"The gray-market importation of used cars from Asia is a profitable business. A vehicle is brought in as a set of parts (an "erector set"), documents are forged, and bribes are paid to officials instead of customs duties being paid.
In Vladivostok even the children know that this is how a majority of the local dealers operate," the weekly Nezavisimaya Gazeta writes. And it is obvious that this is true. Hence the "high" degree of protestors' independent organization in Vladivostok. City residents who for years were unable to elect a mayor, and in some years past a city duma as well, suddenly joined hands and took to the streets as soon as there was talk of limiting imports of Japanese used cars. There is a suspicion that money is behind that.
Now we are seeing the clear politicization of this conflict between one lobbying group (the government) and another (the car mafia). Comparing the first hand accounts of those who participated in or witnessed the Far Eastern protests, it is not hard to see that the press has been inflating the size of the demonstrations. The authorities have in fact had to resort to force and even send special police tactical units to Vladivostok from Central Russia. However, a review of the available videotapes showing the dispersal of unauthorized demonstrations in Maritime Kray confirm that the dispersals themselves were not carried out as harshly as organizers claim, and the number of protesters was significantly lower. At this point at least we are talking about hundreds of participants and tens of people arrested, not thousands of participants and hundreds of people arrested.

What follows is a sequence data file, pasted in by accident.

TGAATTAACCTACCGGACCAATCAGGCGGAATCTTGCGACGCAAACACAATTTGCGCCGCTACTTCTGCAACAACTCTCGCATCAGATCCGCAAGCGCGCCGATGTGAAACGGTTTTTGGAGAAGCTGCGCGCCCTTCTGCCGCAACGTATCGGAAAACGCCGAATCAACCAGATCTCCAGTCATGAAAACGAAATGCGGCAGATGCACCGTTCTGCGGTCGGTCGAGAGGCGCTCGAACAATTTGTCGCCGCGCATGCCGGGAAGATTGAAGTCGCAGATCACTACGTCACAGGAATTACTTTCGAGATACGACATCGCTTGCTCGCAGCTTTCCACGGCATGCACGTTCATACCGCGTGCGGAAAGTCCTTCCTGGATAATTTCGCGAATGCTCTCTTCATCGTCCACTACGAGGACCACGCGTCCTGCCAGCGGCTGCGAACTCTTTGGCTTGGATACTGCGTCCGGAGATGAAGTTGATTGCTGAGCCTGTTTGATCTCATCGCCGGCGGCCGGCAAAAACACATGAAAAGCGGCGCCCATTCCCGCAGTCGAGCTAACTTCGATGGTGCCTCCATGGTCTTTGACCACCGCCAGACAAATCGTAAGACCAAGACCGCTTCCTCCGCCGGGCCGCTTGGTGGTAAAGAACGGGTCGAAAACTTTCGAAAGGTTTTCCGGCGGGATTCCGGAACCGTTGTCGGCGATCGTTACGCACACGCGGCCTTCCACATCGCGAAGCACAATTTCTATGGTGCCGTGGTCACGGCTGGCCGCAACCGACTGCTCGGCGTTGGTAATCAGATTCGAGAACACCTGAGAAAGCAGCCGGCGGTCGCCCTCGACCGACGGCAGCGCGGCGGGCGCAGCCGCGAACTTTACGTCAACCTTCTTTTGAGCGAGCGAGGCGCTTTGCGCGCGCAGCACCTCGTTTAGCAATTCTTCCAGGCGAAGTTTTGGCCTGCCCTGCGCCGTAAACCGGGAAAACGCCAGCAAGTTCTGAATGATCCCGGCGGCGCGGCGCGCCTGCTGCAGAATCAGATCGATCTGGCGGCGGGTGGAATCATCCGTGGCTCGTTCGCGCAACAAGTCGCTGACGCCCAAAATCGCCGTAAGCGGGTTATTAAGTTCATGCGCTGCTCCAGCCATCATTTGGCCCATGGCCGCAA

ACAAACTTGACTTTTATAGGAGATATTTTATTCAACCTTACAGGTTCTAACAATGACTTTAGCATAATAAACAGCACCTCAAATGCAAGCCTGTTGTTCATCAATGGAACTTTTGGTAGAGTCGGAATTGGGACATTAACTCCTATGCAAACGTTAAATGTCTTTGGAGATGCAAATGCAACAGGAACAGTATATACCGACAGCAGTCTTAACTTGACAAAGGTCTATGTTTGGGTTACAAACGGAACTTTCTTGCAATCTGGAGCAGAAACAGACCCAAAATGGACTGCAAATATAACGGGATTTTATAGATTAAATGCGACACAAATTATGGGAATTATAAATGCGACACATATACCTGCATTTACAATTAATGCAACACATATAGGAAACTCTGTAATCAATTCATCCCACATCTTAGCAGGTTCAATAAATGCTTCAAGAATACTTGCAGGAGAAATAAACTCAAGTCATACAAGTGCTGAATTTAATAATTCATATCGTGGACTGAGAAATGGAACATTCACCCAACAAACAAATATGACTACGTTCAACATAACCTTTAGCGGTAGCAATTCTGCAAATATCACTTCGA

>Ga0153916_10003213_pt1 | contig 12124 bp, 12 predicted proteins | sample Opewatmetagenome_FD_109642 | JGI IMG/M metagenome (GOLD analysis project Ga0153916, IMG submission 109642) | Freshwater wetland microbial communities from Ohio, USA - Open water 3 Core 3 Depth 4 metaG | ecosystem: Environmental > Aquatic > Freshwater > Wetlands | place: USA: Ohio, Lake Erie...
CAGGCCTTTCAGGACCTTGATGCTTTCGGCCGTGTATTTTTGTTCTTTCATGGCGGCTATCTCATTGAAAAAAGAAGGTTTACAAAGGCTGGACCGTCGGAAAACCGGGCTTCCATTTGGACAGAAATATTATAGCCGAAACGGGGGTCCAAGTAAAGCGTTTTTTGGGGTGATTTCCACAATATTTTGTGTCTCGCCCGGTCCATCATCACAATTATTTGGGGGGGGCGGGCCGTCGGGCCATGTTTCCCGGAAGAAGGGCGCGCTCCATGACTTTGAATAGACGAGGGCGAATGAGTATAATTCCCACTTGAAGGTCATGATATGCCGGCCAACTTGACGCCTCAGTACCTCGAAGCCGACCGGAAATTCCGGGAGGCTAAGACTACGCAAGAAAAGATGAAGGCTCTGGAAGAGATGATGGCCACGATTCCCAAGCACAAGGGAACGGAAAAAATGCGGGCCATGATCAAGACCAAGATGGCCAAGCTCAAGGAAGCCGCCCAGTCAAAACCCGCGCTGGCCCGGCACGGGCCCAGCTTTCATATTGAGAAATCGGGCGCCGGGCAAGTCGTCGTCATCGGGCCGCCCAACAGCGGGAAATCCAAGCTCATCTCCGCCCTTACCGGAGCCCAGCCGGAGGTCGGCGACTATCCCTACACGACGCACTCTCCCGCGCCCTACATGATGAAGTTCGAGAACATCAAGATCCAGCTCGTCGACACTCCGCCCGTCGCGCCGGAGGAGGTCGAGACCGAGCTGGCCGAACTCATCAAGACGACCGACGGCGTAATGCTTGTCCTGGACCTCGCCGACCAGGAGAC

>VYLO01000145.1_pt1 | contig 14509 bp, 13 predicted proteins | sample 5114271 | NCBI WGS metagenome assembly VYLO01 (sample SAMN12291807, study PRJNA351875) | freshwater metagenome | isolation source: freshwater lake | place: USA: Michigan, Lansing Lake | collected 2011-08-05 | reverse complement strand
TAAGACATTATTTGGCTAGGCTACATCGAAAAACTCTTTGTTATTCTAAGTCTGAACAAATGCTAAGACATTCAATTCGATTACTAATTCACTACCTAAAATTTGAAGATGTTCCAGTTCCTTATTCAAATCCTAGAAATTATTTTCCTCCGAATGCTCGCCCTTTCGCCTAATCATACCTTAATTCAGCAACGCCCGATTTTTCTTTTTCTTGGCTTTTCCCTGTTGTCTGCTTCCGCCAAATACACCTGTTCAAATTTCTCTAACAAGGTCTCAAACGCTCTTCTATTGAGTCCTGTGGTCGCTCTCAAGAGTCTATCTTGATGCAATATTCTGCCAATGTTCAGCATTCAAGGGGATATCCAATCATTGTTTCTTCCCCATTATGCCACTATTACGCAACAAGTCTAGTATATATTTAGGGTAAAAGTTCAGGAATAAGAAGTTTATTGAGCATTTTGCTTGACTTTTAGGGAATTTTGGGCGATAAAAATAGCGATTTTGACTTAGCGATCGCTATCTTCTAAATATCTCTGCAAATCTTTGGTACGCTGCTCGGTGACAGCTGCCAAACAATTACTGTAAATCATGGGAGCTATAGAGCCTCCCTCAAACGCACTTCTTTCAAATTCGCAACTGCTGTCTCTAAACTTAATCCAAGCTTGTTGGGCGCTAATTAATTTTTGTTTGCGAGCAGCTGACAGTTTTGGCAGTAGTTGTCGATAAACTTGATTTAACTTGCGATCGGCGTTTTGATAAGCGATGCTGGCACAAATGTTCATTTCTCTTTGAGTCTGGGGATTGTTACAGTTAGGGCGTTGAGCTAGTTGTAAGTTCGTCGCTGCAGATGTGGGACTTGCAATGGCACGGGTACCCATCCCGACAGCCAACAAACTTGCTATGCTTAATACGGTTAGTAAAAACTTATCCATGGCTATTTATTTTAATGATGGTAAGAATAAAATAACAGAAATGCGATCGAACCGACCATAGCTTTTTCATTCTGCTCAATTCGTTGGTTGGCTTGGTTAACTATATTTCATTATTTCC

Obviously there is a PR-driven, manipulative exaggeration going on of the conflict between "two commercial entities" over revenue from car sales. Who is doing the exaggerating and why is not very clear. Most likely, at this point we are seeing a desire on the part of the Maritime Kray car mafia to slightly inflate the scale of the clashes, simply in order to scare the government.
However, in the future we could see the construction of a classic manipulated revolutionary scenario. And if the authorities intend to deal with the crisis, they have to take into account the danger of an alliance between the opposition and mafia - that is, criminal -business. If that alliance become a reality, it will be extremely difficult to beat it.
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| ||Source: Politkom.ru|| |